Restaurant Tours: dinner in a strange land | Calendar | Chicago Reader

Restaurant Tours: dinner in a strange land 

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In the barroom, a jazz trio wails. In the restaurant--a sleek modern space with parquet floors, marble tables, comfortable blue banquettes, and a snazzy spotlit food bar--handsome young servers are delivering appetizers, entrees, and "tastings" (grazing-size portions) ranging from Hung Tao Dragon Noodles to chicken flautas with avocado relish to insalata di calimari. Stodgy Evanston has rarely seen the likes of Bodega Bay, the wildly eclectic restaurant that Leslee Reis and chef David Dugo are running in the bottom floor of a boringly modern downtown office building at Grove and Sherman.

Named for the town that the birds invaded in Alfred Hitchcock's thriller, Bodega Bay is a purveyor of what Dugo calls "freestyle cooking." One of its innovations is to pay two-week-long culinary "visits" to exotic locales like Central America, Australia, and Morocco.

"Doing these cuisines was pretty much my idea," says Dugo, 27, who has studied at La Varenne in Paris, done a stint at Roger Greenfield's American Grill, and has been at Bodega Bay for not quite a year. "The restaurant draws on a wide variety of cuisines, so I thought it would be fun to concentrate on certain areas. Eclecticism is the watchword here--nothing is safe from the menu."

Owner Reis liked the idea "because it offers us a chance to do a cuisine that I wouldnt be presumptuous enough to devote an entire restaurant to. If there is going to be a Malaysian or Moroccan restaurant in Chicago, then I feel that it should be run by someone from that ethnic group. But that doesn't mean we should ignore those cuisines, either--our 'Globetrotting Gourmet Series' is our way of visiting those cuisines."

For Dugo the visits are "much more intense than the way I approach our standard menu. With the kind of eclectic, California-style menu that we do here, you don't usually have to sit down and think about what you're going to do. The produce market has opened up tremendously, so you can let your inspiration ride on what you get in the house. You don't have to sit down and say, 'I'll get this and this and this . . . You just connect the lines and there you go. It's very appropriate that we do jazz here--it's fusion cooking."

But the globe-trotting specials require a less improvisational style. "I approach the trip by doing a lot of research into the cuisine. The oriental stuff that we've done (Szechuan and Thai) was pretty easy, because I had done a lot of it before, but the Moroccan was much more challenging. I bought cookbooks, spent time at the library. Some of the ingredients were very hard to come by. 'Ras el hanout,' for example, means 'top of the shop'; it's a mixture of anywhere between 15 and 24 of the best spices in the shop--we use it on a chicken appetizer. I found a few recipes for it, and fooled around until I was happy--it's pretty much a mixture that can vary from family to family in Morocco. Allspice, nutmeg, and cinnamon are the mainstays, the flavors that come across right away, but there are weird things in there like lavender flowers, rosebuds, and galingale root, which I finally dug up in health-food stores--it's supposed to be good for the heart, and is a natural energizer, sort of organic speed."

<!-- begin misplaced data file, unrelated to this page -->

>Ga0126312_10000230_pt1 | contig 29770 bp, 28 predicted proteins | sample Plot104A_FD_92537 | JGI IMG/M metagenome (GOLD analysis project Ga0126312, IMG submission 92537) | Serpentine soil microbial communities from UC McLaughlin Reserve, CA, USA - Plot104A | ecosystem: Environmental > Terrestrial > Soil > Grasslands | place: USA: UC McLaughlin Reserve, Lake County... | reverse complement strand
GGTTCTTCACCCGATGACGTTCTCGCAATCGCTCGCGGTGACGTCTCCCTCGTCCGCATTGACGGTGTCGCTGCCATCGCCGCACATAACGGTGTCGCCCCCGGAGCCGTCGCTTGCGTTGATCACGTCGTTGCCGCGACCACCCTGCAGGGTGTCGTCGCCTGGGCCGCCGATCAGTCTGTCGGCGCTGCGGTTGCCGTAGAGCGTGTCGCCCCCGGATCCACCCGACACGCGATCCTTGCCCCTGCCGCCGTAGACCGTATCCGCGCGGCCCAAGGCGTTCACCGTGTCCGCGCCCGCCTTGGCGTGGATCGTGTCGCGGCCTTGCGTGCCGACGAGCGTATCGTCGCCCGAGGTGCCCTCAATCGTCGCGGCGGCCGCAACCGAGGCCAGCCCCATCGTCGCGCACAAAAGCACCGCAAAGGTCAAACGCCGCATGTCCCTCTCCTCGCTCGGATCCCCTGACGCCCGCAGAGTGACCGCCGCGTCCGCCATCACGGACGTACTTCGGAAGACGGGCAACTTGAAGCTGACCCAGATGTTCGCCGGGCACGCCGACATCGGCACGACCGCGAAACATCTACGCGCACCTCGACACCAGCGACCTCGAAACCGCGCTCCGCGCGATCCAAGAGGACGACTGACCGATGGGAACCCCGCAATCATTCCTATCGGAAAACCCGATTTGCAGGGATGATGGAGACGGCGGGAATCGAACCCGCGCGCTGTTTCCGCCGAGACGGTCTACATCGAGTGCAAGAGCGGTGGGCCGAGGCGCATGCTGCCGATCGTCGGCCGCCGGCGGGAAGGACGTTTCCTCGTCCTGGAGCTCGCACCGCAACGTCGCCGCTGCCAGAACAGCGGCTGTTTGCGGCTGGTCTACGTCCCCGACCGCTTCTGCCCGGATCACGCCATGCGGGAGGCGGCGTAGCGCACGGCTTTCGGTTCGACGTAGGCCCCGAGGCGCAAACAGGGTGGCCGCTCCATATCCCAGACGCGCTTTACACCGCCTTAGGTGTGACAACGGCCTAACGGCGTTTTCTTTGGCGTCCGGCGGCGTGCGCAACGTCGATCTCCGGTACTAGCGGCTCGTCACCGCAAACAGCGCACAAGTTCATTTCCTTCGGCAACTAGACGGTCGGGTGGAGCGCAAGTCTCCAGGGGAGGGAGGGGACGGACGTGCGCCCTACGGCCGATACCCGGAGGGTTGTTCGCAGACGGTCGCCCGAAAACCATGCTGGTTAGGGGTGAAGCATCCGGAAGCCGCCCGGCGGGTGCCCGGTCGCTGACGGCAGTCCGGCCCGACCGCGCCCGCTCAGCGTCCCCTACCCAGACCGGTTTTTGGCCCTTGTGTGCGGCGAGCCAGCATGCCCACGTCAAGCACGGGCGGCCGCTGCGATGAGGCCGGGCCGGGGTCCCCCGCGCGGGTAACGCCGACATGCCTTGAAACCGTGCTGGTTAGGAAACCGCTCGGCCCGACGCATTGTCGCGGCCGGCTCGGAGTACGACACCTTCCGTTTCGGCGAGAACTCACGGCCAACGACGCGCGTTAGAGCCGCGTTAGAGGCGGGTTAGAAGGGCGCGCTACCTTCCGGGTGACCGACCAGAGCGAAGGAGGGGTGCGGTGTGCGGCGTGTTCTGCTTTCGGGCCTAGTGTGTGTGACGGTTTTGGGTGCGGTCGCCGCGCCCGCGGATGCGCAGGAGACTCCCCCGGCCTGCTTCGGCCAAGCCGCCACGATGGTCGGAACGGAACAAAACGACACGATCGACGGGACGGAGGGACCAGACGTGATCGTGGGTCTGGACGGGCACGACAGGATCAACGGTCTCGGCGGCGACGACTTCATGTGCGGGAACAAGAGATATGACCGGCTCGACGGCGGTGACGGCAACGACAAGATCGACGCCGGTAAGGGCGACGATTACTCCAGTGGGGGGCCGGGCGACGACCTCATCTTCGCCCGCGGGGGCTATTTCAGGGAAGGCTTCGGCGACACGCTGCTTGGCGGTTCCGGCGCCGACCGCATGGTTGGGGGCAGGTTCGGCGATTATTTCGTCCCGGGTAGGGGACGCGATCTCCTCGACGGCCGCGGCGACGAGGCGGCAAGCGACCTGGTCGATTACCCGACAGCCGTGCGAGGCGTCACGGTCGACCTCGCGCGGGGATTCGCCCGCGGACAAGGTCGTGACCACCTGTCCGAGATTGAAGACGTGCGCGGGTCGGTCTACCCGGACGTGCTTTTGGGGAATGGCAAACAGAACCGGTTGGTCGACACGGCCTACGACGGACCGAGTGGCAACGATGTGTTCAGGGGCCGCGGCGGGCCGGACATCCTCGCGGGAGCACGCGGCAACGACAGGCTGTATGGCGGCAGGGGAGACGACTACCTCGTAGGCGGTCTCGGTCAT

The Moroccan tour, which kicked off the summer series, revealed Dugo's deft hand at adapting unusual foods. The traditional saltiness and outrageous proportions of cayenne pepper in some Moroccan dishes were toned down, but not eliminated, and the special offerings were neatly married: among the appetizers, a mild dish of couscous and vegetables complemented the strong, hot snails boubbouche, and both went nicely with the chicken ras el hanout (which has been enshrined on the permanent menu). The entrees were Couscous Fez--with chicken, garbanzos, and saffron--and a lamb tangine (stew) with preserved lemons served over rice. As is usual for Bodega Bay, portions were huge--"too big for my taste," admitted Reis, "but our customers seem to love them that way." Wet wipes were provided for those who wanted to eat Moroccan-style, with the fingers, a technique that appealed immensely to our six-year-old. Our server was unusually well informed about the food, and service was good--not just for restaurant reviewers, but for the tables we watched around us.

This month (through July 14) Bodega Bay is visiting Malaysia, whose food, according to Dugo, "is mostly in the Indian tradition of cooking." Featured appetizers are aroog (minced chicken fritters) and tomato palak bhat (tomato/spinach/rice cakes); the entrees are green peppers and shrimp in sesame seed sauce, and roasted snapper with walnut chutney. Future destinations are Jamaica (August 19-September 1) and Puerto Rico (September 16-29).

Grazing at Bodega Bay can be inexpensive, but the full globe-trot--two appetizers, two entrees, two drinks apiece (the selection of beer and wine by the glass is very good), coffee, and desserts--will run $55-$60 before tip. The restaurant is located in the One Rotary Center building at Sherman and Grove in Evanston, and it's open from 6 to 10 Sundays through Thursdays, and until midnight on Fridays and Saturdays. Reservations are advised and often necessary on weekends. It's OK to drink the water.

Art accompanying story in printed newspaper (not available in this archive): photo/Loren Santow.

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